Hurricane-Damaged Library Reopens After a Year of Repairs

By Katie Honan on October 25, 2013 7:16am 

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 The library, which was severely damaged by Hurricane Sandy, will reopen nearly a year after the storm.
Seaside Library reopens
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ROCKAWAY BEACH — A library damaged by Hurricane Sandy is ready to open a new chapter after a series of extensive renovations and a collection of new books and programs to help a community still recovering from the storm.

The Seaside Library in Rockaway Park will officially reopen on Monday, Oct. 28, nearly a year after the historic storm filled the small building with saltwater and sand, leaving the building with damage of up to $1.2 million — including the loss of $500,000 in books.

After the storm, which forced three libraries on the peninsula to close, the Queens Library opened temporary trailers outside some buildings so residents could still take out books.

The Seaside Library is the first Sandy-damaged library to fully reopen after the storm.

The library in Arverne is expected to reopen in December, and the Peninsula branch in Rockaway Beach should reopen by next spring, according to a Queens Library spokeswoman.

 

Volunteers and library employees at Seaside have been working for weeks to restock the shelves with pallets of new books, senior librarian Kacper Jarecki said.

Jarecki and other librarians from that branch were shuffled around to other branches around Queens as their building underwent repairs.

Roy Berg, 58, another senior librarian, spent most of the year at the Howard Beach branch.

While he stocked the non-fiction section at Seaside with biographies on a recent afternoon his mind was on the periodicals. It will take a few months to build back their magazine collection, he said, since everything that survived the storm is now out of date.

And while he always knew his audience well, Berg said he's not sure who will return.

"You get to know what the school assignments are. You get to know what people like," he said. "Now, I'm unsure of who's back and who's never coming back. The shelves are stocked as best as they can."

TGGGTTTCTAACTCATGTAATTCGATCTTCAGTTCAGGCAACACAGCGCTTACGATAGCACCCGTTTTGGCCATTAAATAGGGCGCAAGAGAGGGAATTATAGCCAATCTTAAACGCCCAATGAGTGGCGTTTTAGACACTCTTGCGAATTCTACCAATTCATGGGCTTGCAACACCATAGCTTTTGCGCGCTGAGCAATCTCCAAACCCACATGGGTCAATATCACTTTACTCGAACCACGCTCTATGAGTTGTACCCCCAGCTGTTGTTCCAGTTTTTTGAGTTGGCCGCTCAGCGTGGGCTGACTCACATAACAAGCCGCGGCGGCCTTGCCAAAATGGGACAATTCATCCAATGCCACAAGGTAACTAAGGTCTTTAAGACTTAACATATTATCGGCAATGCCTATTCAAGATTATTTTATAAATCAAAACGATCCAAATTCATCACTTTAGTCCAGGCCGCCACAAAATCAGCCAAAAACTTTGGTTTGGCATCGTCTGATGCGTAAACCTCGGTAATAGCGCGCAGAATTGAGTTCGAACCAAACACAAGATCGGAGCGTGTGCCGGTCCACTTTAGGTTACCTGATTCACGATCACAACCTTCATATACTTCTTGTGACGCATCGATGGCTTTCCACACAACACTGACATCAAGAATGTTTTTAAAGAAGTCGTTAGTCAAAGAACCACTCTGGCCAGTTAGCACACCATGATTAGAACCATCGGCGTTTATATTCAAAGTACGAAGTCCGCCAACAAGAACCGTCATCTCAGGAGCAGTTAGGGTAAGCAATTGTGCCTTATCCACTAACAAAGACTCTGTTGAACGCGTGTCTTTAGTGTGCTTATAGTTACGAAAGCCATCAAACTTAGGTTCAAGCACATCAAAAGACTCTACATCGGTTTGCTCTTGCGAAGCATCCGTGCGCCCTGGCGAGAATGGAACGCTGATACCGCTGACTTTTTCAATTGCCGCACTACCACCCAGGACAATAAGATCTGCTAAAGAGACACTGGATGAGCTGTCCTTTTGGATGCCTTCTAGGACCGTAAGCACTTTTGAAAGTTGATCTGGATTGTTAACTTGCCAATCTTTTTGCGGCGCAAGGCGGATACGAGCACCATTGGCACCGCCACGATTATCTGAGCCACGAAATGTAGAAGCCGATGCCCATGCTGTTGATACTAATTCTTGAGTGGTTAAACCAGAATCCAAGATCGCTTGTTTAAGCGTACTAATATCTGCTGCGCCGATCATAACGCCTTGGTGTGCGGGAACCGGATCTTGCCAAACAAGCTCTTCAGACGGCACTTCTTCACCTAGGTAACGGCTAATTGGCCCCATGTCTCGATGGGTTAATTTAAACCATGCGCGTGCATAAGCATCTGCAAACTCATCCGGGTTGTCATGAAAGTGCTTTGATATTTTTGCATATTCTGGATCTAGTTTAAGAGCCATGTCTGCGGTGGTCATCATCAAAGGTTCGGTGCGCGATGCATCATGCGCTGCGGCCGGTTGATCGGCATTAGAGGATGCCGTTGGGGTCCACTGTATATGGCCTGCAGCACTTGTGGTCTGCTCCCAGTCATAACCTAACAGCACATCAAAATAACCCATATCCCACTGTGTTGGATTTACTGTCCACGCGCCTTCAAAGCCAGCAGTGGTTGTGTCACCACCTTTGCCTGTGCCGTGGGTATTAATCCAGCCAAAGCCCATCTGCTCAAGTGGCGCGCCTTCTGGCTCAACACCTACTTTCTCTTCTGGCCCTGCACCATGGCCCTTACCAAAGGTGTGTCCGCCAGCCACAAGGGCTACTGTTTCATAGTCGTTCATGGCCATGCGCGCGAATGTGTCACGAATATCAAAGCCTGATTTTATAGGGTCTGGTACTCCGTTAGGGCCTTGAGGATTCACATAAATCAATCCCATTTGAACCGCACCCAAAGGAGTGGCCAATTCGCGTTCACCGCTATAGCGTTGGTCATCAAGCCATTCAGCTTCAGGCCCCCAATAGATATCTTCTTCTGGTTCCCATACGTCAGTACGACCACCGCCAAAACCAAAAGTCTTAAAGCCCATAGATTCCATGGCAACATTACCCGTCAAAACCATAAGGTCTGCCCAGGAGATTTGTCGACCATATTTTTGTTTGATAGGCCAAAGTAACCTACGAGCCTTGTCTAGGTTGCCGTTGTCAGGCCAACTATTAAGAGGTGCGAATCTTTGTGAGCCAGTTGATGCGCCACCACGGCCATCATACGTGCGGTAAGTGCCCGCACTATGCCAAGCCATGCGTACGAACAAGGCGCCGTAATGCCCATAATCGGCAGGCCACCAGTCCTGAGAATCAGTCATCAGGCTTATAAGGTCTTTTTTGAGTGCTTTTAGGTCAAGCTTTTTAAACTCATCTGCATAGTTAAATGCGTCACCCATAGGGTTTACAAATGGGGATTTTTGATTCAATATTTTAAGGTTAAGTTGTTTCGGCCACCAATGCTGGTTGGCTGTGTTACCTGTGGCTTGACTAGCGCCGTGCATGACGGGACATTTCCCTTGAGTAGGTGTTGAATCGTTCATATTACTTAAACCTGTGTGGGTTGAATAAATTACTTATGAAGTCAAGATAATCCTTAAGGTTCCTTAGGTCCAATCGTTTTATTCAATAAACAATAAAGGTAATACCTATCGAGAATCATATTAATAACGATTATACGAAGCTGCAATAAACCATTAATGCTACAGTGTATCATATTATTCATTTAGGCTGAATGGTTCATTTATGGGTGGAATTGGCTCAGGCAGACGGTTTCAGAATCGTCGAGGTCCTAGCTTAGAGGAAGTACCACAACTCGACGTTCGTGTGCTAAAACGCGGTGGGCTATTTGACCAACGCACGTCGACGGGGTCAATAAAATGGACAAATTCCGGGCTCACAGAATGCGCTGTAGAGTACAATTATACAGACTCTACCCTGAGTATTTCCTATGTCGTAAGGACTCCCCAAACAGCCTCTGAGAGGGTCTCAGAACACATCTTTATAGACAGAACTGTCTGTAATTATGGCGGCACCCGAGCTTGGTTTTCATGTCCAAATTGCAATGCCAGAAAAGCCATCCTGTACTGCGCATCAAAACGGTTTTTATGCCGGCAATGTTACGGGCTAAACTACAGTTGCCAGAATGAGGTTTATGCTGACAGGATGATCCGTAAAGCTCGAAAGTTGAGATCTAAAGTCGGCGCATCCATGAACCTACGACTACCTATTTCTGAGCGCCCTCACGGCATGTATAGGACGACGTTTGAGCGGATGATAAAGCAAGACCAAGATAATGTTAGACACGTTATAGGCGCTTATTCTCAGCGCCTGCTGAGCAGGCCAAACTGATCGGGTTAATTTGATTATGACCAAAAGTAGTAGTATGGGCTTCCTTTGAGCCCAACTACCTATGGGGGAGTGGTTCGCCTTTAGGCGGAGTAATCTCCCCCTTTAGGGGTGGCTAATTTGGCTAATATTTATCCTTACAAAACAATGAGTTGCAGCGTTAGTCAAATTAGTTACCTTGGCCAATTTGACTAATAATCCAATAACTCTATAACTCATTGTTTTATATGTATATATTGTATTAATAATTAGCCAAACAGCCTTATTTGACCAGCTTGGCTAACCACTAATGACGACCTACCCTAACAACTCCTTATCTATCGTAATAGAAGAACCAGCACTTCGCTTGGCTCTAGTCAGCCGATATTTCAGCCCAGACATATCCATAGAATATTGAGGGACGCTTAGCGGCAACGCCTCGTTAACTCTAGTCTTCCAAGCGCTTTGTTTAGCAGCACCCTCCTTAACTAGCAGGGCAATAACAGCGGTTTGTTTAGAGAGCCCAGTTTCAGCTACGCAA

Jarecki, 32, spent most of the year in a temporary trailer outside the Peninsula Library in Rockaway Beach.

While he was happy to remain close to his usual location, even seeing some of the same people he'd seen at Seaside, the small trailer was constricting, he said. He started up a Ping Pong club weeks before the hurricane, and is excited to bring it back.

"It's nice to be able to do programs again because at the trailer we were very limited with space," he said.

Some of the new programs at the library are reflective of the new reality of a community so severely impacted by the storm.

Project Hope will hold group sessions with adults and children still dealing with the emotional effects of the storm, Jarecki said.

And the Queens Memory Project will also conduct programs so residents can share their photos and stories from the hurricane.

Julian Messiah, 40, is the branch's custodian and spent the last year traveling around different branches as an extra hand. He also volunteered in Rockaway after the storm, and said he's happy to be back "home."

"It was a mess but these people are very strong over here," he said. "It was hard work but they did it. Look at it now compared to Sandy."

The Seaside Library officially reopens on Oct. 28, and there will be a free community celebration  Sunday, Oct. 27 from 3-5 p.m.

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